I have to admit it, I am not a fan of crypto currencies. I know this means that I’m probably not one of the cool kids.

I don’t like how Bitcoin uses more power than some countries. I don’t like how I can make Etherum only can handle 15 transactions per second when classic stock exchanges can handle 80.000 transactions per second.

It really seems like blockchain is just a slower, more expensive, and more polluting way to solve a problem which we already have other solutions for.

Back in 1969

When we flew to the moon some naysayers similarly begrudged that there was economic turmoil and world hunger which we should be spending our time and money on instead.

While technically, NASA didn’t invent teflon, it did bring about its use to the masses. If it hadn’t been for NASA space exploration, maybe we would never have had the widespread use of teflon, velcro, baby formular, and all the other things that were in use in space exploration which also happened to be very useful on the ground.

Back to the future

Or well, back to the present time. Today, we have a growing following of blockchain technologies. To a large degree, those followers are struggling to find a valid use-case for the technology that they are proponents of. We have banks already, but they are really deficient. Sadly, the state of crypto seems to be reinventing banking when we are using centralised exchanges to handle crypto currencies for us, except with the aforementioned huge environmental cost.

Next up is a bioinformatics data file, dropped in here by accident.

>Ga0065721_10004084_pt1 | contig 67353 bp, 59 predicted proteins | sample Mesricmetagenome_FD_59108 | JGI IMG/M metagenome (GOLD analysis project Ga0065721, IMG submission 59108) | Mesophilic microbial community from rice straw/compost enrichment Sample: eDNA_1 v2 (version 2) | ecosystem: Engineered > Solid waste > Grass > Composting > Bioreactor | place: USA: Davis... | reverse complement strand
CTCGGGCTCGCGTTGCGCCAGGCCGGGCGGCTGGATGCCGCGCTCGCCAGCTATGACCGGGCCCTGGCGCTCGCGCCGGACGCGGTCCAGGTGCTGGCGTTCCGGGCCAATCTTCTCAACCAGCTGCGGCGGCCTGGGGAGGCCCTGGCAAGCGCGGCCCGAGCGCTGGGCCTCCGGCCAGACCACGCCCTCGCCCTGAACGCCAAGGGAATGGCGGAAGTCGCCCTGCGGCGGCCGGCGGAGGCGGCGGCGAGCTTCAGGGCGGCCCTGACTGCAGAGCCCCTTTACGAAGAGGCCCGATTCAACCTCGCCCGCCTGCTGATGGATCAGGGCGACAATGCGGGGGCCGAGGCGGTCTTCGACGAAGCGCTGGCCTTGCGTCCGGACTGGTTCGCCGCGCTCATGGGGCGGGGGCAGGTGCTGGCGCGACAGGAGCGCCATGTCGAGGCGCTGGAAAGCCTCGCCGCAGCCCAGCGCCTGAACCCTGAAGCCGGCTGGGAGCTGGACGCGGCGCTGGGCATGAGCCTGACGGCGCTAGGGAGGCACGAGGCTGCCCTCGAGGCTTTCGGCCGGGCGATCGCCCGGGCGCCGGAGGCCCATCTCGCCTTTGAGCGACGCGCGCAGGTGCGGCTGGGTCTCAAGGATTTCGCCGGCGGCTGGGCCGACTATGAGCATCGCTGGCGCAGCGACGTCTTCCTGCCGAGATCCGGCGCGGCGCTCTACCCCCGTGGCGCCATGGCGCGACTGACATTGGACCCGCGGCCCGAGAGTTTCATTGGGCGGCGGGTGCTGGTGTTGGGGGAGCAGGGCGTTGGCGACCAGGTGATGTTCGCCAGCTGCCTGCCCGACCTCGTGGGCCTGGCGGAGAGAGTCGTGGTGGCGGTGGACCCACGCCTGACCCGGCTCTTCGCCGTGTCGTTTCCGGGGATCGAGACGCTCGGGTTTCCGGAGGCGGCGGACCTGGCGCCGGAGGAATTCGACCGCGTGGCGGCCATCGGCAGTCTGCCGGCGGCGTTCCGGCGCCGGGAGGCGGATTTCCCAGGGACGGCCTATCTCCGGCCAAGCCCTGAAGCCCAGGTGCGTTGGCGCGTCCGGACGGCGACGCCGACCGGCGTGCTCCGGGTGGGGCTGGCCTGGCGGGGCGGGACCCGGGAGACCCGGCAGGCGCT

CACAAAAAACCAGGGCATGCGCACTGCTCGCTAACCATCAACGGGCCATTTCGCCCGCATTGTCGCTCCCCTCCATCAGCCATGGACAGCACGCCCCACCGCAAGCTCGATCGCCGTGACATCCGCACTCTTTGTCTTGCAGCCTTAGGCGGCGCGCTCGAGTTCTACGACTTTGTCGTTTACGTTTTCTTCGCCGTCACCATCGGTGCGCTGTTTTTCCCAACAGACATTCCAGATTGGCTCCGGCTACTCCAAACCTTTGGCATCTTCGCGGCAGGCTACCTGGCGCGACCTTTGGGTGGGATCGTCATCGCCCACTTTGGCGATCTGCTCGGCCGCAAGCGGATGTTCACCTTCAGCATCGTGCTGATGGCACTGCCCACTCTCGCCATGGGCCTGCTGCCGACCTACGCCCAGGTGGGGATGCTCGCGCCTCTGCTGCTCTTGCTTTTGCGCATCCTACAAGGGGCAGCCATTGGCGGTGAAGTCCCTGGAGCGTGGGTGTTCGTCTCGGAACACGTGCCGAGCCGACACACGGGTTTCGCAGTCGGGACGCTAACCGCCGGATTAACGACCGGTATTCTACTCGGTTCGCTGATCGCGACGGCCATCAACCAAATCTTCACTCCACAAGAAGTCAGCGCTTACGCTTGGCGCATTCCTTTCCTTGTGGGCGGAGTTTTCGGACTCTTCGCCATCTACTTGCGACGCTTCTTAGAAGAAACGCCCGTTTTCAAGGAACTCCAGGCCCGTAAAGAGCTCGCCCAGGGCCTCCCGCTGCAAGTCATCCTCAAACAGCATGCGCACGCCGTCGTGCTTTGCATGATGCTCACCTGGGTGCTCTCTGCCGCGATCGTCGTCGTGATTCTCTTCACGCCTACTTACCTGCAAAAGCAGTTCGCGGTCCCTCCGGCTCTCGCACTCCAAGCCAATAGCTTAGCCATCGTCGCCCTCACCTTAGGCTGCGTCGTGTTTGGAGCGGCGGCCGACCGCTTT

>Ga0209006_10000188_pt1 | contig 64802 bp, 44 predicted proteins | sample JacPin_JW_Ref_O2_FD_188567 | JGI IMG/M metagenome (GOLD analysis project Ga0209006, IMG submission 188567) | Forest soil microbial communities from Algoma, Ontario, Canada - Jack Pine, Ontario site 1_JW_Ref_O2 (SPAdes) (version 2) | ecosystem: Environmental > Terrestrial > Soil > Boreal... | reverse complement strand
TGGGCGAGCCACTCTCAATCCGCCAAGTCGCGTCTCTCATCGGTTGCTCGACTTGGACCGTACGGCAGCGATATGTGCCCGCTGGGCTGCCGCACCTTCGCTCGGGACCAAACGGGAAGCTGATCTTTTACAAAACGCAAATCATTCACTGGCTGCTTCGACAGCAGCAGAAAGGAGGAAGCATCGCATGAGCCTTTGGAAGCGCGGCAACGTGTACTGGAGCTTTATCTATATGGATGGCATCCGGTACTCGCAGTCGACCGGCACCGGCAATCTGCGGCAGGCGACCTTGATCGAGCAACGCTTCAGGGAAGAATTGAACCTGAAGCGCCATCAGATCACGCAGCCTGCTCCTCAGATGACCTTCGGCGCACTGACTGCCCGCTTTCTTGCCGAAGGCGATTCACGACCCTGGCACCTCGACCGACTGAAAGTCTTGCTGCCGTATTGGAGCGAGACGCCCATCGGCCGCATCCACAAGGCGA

But, hang on a second. Aren’t we just recreating the old banking world with all of its attached system and counterparty risks? Maybe, yes.
— Michael J Casey

But… teflon!

One of those spinoff technologies which happened to come out of blockchain research is zero knowledge proofs. The very short description of a zero knowledge proof is that we have the ability to verify a statement (e.g. “I am authorised to use this resource”) without having access to the source data (e.g. the list of authorised users). There are a number of other zero knowlege proof applications, but that is way beyond the scope of this article.

This may seem like magic in the same way that public-private key pair cryptography seems like magic.

So how is any of this any more useful than blockchain itself?

Say you have a group of users in an emerging market where there is little to no access to internet access and their only way to exchange data is via mesh networks, but they still want to only share data with trusted parties.

For instance, there is a group of palm oil farmers in Indonesia who would like to learn about the splendours of organic farming and how to reuse their current fields instead of continuing deforestation for their palm fields. There is an ongoing effort to bring education and the ability to share knowledge to these farmers. One of the issues in this project is that there is little to no internet available in the palm fields in the near the rain forest in Indonesia.

One of the technologies involved in enabling knowledge sharing is that a forum is set up where the farmers can share their experiences with those they trust. The actual connectivity layer can be accomplished with a mesh network or a wifi-direct connection between peers meeting on a mountaintop or in the middle of the rainforest. The next challenge is to choose whom to share with. How can we trust that a person is authorised to read the data that I have to share? Specifically, how can I know if a user is member of the group of users which has that authorisation?

Moreover, these emerging markets have limited access to modern technology, so we cannot expect them to have disk space enough to carry the full state of all users (nor do we want to because that could involve privacy leaks), nor the ability to perform heavy computation on their devices (i.e. no proof of work).

Enter zero knowledge proofs. They take up very little space and are computationally very easy to verify. Also, they do not rely on the ability to access a trusted external authority.

A zero knowledge proof implementation you can use today

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